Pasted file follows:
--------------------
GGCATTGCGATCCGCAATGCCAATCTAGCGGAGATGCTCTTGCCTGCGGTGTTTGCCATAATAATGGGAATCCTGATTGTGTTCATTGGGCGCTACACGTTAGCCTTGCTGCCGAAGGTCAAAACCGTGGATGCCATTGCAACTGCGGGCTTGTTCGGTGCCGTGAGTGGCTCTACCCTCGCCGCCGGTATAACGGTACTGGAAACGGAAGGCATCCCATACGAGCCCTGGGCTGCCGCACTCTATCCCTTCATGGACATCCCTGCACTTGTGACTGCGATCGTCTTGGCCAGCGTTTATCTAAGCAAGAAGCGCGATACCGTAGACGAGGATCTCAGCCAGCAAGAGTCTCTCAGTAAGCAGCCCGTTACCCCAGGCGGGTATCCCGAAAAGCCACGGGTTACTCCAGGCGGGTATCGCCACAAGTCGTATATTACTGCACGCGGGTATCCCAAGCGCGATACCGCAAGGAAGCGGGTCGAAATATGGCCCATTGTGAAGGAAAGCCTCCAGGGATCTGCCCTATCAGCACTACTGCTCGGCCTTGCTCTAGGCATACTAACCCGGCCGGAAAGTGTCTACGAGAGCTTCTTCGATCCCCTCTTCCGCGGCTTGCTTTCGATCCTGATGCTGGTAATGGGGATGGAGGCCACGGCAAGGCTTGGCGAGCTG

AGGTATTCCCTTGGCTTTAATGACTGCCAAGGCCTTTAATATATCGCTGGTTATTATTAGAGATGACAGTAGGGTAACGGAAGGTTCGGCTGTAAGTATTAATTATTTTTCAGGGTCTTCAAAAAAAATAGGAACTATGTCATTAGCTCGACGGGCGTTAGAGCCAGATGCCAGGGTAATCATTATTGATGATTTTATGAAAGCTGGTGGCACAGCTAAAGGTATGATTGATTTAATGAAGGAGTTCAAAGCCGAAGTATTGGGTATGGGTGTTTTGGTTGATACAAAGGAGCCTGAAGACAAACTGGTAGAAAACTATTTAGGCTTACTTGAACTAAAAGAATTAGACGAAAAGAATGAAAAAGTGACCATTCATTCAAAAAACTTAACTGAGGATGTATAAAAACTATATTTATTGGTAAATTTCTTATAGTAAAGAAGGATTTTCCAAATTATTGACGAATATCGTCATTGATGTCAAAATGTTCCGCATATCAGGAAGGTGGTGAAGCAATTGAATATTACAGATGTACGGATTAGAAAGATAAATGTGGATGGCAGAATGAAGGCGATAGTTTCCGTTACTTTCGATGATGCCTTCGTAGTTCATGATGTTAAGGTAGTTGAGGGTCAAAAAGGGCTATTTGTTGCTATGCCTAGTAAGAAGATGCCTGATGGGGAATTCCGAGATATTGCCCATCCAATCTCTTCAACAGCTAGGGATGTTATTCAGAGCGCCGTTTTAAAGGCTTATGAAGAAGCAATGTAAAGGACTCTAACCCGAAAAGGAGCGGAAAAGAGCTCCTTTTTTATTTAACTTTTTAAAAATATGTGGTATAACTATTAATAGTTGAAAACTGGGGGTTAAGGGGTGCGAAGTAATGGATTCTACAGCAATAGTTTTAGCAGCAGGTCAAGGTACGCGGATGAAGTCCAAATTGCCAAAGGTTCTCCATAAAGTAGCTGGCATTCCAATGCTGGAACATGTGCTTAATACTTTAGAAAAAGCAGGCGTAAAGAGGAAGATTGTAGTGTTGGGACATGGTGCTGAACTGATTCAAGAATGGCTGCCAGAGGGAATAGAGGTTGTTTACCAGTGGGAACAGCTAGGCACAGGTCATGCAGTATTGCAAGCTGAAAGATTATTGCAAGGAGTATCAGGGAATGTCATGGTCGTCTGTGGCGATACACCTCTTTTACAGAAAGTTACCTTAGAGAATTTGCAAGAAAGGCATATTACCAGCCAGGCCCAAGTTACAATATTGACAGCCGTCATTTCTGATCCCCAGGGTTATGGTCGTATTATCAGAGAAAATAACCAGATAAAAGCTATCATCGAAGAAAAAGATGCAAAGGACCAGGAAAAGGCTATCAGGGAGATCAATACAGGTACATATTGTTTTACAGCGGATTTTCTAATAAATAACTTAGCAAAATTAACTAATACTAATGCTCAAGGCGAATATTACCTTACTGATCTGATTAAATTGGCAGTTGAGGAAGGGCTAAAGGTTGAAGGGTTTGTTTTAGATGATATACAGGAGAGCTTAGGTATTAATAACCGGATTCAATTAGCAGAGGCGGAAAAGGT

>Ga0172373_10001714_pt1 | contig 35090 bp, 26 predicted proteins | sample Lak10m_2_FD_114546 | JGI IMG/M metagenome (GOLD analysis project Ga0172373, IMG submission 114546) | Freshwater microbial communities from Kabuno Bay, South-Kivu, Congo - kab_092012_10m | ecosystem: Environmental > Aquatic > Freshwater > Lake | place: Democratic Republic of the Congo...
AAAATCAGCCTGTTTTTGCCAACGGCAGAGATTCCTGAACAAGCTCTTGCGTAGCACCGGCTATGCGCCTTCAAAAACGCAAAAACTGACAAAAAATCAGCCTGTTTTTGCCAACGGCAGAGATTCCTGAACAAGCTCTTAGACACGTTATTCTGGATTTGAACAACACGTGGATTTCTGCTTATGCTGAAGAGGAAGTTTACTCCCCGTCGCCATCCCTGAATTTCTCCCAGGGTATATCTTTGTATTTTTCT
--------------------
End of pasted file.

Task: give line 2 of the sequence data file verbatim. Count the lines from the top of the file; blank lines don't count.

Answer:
AGGTATTCCCTTGGCTTTAATGACTGCCAAGGCCTTTAATATATCGCTGGTTATTATTAGAGATGACAGTAGGGTAACGGAAGGTTCGGCTGTAAGTATTAATTATTTTTCAGGGTCTTCAAAAAAAATAGGAACTATGTCATTAGCTCGACGGGCGTTAGAGCCAGATGCCAGGGTAATCATTATTGATGATTTTATGAAAGCTGGTGGCACAGCTAAAGGTATGATTGATTTAATGAAGGAGTTCAAAGCCGAAGTATTGGGTATGGGTGTTTTGGTTGATACAAAGGAGCCTGAAGACAAACTGGTAGAAAACTATTTAGGCTTACTTGAACTAAAAGAATTAGACGAAAAGAATGAAAAAGTGACCATTCATTCAAAAAACTTAACTGAGGATGTATAAAAACTATATTTATTGGTAAATTTCTTATAGTAAAGAAGGATTTTCCAAATTATTGACGAATATCGTCATTGATGTCAAAATGTTCCGCATATCAGGAAGGTGGTGAAGCAATTGAATATTACAGATGTACGGATTAGAAAGATAAATGTGGATGGCAGAATGAAGGCGATAGTTTCCGTTACTTTCGATGATGCCTTCGTAGTTCATGATGTTAAGGTAGTTGAGGGTCAAAAAGGGCTATTTGTTGCTATGCCTAGTAAGAAGATGCCTGATGGGGAATTCCGAGATATTGCCCATCCAATCTCTTCAACAGCTAGGGATGTTATTCAGAGCGCCGTTTTAAAGGCTTATGAAGAAGCAATGTAAAGGACTCTAACCCGAAAAGGAGCGGAAAAGAGCTCCTTTTTTATTTAACTTTTTAAAAATATGTGGTATAACTATTAATAGTTGAAAACTGGGGGTTAAGGGGTGCGAAGTAATGGATTCTACAGCAATAGTTTTAGCAGCAGGTCAAGGTACGCGGATGAAGTCCAAATTGCCAAAGGTTCTCCATAAAGTAGCTGGCATTCCAATGCTGGAACATGTGCTTAATACTTTAGAAAAAGCAGGCGTAAAGAGGAAGATTGTAGTGTTGGGACATGGTGCTGAACTGATTCAAGAATGGCTGCCAGAGGGAATAGAGGTTGTTTACCAGTGGGAACAGCTAGGCACAGGTCATGCAGTATTGCAAGCTGAAAGATTATTGCAAGGAGTATCAGGGAATGTCATGGTCGTCTGTGGCGATACACCTCTTTTACAGAAAGTTACCTTAGAGAATTTGCAAGAAAGGCATATTACCAGCCAGGCCCAAGTTACAATATTGACAGCCGTCATTTCTGATCCCCAGGGTTATGGTCGTATTATCAGAGAAAATAACCAGATAAAAGCTATCATCGAAGAAAAAGATGCAAAGGACCAGGAAAAGGCTATCAGGGAGATCAATACAGGTACATATTGTTTTACAGCGGATTTTCTAATAAATAACTTAGCAAAATTAACTAATACTAATGCTCAAGGCGAATATTACCTTACTGATCTGATTAAATTGGCAGTTGAGGAAGGGCTAAAGGTTGAAGGGTTTGTTTTAGATGATATACAGGAGAGCTTAGGTATTAATAACCGGATTCAATTAGCAGAGGCGGAAAAGGT